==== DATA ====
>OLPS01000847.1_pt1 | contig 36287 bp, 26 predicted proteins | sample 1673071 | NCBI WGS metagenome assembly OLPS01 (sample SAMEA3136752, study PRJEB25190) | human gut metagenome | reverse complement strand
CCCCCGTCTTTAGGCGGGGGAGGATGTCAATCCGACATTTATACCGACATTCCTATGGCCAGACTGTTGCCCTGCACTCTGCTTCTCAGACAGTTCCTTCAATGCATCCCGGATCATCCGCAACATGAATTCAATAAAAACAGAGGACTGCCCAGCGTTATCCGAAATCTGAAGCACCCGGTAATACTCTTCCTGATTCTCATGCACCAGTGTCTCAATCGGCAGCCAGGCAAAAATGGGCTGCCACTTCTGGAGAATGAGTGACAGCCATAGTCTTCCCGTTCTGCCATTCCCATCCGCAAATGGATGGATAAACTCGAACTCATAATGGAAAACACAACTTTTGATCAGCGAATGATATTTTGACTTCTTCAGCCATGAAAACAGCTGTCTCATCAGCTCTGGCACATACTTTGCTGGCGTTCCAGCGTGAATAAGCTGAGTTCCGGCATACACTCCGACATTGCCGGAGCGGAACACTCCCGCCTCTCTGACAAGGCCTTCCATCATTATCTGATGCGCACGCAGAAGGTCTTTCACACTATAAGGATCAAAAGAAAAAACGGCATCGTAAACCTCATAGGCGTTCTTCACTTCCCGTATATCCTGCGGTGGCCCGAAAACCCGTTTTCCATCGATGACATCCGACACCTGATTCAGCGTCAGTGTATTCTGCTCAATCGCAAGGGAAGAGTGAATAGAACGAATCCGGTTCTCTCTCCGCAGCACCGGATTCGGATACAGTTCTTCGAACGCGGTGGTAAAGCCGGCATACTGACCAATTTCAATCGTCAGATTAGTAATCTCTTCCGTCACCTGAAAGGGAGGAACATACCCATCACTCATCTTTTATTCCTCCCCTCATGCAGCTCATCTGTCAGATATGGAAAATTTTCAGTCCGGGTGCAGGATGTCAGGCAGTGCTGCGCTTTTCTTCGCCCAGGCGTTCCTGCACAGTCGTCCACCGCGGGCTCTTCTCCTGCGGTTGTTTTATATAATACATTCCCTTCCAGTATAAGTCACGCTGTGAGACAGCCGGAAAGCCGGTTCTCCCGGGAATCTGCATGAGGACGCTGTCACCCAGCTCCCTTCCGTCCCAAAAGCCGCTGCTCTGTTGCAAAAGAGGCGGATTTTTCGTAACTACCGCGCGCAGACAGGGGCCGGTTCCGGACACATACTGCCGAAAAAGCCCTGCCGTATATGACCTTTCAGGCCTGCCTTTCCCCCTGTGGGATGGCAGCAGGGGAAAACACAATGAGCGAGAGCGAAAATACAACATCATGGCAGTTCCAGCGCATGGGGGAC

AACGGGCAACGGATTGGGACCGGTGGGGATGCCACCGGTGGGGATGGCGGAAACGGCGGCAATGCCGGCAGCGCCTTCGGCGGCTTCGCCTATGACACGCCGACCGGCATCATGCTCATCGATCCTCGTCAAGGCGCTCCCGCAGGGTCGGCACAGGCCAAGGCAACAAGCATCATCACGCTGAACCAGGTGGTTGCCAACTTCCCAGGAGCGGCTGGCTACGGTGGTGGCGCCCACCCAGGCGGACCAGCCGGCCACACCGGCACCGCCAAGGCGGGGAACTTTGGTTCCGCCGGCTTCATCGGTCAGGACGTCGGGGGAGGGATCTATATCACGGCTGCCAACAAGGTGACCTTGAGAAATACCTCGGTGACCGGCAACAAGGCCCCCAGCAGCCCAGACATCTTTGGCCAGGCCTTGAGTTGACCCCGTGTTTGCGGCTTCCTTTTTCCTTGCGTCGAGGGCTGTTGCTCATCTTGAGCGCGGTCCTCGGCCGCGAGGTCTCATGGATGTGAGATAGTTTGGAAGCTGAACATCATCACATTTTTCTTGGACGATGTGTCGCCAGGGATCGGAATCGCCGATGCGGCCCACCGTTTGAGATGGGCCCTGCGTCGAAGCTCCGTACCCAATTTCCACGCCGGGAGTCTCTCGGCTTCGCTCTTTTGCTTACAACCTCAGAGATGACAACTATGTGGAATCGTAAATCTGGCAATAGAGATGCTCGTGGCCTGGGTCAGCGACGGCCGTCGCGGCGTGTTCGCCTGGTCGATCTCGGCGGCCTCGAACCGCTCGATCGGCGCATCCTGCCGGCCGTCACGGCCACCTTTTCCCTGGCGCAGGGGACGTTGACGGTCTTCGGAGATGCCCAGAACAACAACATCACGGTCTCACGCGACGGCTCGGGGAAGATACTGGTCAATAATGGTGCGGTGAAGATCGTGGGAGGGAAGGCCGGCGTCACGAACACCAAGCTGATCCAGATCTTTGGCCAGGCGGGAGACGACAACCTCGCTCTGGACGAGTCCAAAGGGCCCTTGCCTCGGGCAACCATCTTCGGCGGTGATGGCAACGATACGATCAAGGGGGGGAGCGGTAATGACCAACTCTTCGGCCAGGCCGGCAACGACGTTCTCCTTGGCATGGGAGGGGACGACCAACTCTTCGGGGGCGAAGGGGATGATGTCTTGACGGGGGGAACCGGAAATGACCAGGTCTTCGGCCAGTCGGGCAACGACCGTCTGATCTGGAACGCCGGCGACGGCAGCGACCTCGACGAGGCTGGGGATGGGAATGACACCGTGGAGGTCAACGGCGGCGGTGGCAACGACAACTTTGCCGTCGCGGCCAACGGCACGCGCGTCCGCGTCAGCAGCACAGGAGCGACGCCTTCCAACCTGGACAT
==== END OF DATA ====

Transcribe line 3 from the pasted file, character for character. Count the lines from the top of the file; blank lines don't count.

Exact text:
AACGGGCAACGGATTGGGACCGGTGGGGATGCCACCGGTGGGGATGGCGGAAACGGCGGCAATGCCGGCAGCGCCTTCGGCGGCTTCGCCTATGACACGCCGACCGGCATCATGCTCATCGATCCTCGTCAAGGCGCTCCCGCAGGGTCGGCACAGGCCAAGGCAACAAGCATCATCACGCTGAACCAGGTGGTTGCCAACTTCCCAGGAGCGGCTGGCTACGGTGGTGGCGCCCACCCAGGCGGACCAGCCGGCCACACCGGCACCGCCAAGGCGGGGAACTTTGGTTCCGCCGGCTTCATCGGTCAGGACGTCGGGGGAGGGATCTATATCACGGCTGCCAACAAGGTGACCTTGAGAAATACCTCGGTGACCGGCAACAAGGCCCCCAGCAGCCCAGACATCTTTGGCCAGGCCTTGAGTTGACCCCGTGTTTGCGGCTTCCTTTTTCCTTGCGTCGAGGGCTGTTGCTCATCTTGAGCGCGGTCCTCGGCCGCGAGGTCTCATGGATGTGAGATAGTTTGGAAGCTGAACATCATCACATTTTTCTTGGACGATGTGTCGCCAGGGATCGGAATCGCCGATGCGGCCCACCGTTTGAGATGGGCCCTGCGTCGAAGCTCCGTACCCAATTTCCACGCCGGGAGTCTCTCGGCTTCGCTCTTTTGCTTACAACCTCAGAGATGACAACTATGTGGAATCGTAAATCTGGCAATAGAGATGCTCGTGGCCTGGGTCAGCGACGGCCGTCGCGGCGTGTTCGCCTGGTCGATCTCGGCGGCCTCGAACCGCTCGATCGGCGCATCCTGCCGGCCGTCACGGCCACCTTTTCCCTGGCGCAGGGGACGTTGACGGTCTTCGGAGATGCCCAGAACAACAACATCACGGTCTCACGCGACGGCTCGGGGAAGATACTGGTCAATAATGGTGCGGTGAAGATCGTGGGAGGGAAGGCCGGCGTCACGAACACCAAGCTGATCCAGATCTTTGGCCAGGCGGGAGACGACAACCTCGCTCTGGACGAGTCCAAAGGGCCCTTGCCTCGGGCAACCATCTTCGGCGGTGATGGCAACGATACGATCAAGGGGGGGAGCGGTAATGACCAACTCTTCGGCCAGGCCGGCAACGACGTTCTCCTTGGCATGGGAGGGGACGACCAACTCTTCGGGGGCGAAGGGGATGATGTCTTGACGGGGGGAACCGGAAATGACCAGGTCTTCGGCCAGTCGGGCAACGACCGTCTGATCTGGAACGCCGGCGACGGCAGCGACCTCGACGAGGCTGGGGATGGGAATGACACCGTGGAGGTCAACGGCGGCGGTGGCAACGACAACTTTGCCGTCGCGGCCAACGGCACGCGCGTCCGCGTCAGCAGCACAGGAGCGACGCCTTCCAACCTGGACAT